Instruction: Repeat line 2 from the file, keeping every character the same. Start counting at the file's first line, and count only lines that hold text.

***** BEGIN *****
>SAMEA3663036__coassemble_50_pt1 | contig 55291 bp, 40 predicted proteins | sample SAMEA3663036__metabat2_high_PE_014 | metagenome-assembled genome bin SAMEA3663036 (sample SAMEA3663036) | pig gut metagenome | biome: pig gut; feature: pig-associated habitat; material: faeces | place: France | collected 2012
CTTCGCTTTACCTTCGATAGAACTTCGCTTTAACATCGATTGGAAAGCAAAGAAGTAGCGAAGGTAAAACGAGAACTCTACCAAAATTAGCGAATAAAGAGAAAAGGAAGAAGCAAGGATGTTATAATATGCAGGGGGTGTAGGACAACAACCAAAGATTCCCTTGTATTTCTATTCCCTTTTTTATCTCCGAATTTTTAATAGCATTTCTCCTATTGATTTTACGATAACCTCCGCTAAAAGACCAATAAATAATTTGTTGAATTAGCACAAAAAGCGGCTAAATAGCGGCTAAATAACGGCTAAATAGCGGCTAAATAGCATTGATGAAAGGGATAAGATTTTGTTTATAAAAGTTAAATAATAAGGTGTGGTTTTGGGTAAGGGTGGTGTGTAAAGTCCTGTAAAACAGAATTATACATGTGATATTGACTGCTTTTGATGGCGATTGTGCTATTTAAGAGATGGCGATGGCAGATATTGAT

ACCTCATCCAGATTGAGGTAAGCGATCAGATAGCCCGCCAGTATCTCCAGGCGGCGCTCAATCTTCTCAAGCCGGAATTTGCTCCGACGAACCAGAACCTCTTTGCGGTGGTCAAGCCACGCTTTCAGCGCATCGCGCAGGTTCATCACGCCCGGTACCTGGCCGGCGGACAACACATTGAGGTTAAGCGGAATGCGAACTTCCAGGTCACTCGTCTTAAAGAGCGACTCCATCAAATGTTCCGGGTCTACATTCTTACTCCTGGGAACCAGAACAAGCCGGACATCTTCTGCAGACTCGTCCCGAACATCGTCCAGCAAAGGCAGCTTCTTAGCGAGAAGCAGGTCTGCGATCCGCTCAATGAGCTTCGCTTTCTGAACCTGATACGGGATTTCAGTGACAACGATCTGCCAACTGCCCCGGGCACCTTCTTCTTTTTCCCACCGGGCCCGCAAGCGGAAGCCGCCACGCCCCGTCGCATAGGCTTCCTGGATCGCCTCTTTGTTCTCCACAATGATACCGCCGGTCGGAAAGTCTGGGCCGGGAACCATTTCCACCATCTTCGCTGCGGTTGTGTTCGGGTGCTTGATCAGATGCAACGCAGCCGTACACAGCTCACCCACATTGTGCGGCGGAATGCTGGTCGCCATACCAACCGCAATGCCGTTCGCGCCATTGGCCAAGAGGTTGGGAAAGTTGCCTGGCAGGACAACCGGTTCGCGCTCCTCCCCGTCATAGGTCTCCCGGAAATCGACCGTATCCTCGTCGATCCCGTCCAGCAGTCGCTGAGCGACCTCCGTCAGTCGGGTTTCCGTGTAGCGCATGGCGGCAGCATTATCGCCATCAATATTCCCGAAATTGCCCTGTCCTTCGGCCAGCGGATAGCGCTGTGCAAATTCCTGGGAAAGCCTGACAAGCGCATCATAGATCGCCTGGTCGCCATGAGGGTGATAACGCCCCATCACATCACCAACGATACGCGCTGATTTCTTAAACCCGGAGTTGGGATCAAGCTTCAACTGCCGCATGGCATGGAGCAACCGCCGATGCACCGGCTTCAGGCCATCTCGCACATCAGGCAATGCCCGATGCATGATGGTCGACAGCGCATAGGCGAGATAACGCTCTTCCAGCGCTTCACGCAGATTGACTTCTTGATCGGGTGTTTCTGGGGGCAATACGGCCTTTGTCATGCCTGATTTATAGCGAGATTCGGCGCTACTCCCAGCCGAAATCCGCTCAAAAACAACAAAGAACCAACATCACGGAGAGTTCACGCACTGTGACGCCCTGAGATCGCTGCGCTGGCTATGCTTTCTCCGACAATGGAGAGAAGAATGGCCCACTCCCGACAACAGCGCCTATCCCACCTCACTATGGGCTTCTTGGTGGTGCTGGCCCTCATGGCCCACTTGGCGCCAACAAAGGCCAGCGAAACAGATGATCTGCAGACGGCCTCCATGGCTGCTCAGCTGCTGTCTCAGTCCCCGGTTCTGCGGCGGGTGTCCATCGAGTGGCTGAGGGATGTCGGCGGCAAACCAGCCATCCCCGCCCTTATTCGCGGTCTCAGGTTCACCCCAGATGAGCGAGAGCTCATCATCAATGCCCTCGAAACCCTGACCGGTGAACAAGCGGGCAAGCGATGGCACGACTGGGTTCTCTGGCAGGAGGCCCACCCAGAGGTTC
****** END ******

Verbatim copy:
CTTCGCTTTACCTTCGATAGAACTTCGCTTTAACATCGATTGGAAAGCAAAGAAGTAGCGAAGGTAAAACGAGAACTCTACCAAAATTAGCGAATAAAGAGAAAAGGAAGAAGCAAGGATGTTATAATATGCAGGGGGTGTAGGACAACAACCAAAGATTCCCTTGTATTTCTATTCCCTTTTTTATCTCCGAATTTTTAATAGCATTTCTCCTATTGATTTTACGATAACCTCCGCTAAAAGACCAATAAATAATTTGTTGAATTAGCACAAAAAGCGGCTAAATAGCGGCTAAATAACGGCTAAATAGCGGCTAAATAGCATTGATGAAAGGGATAAGATTTTGTTTATAAAAGTTAAATAATAAGGTGTGGTTTTGGGTAAGGGTGGTGTGTAAAGTCCTGTAAAACAGAATTATACATGTGATATTGACTGCTTTTGATGGCGATTGTGCTATTTAAGAGATGGCGATGGCAGATATTGAT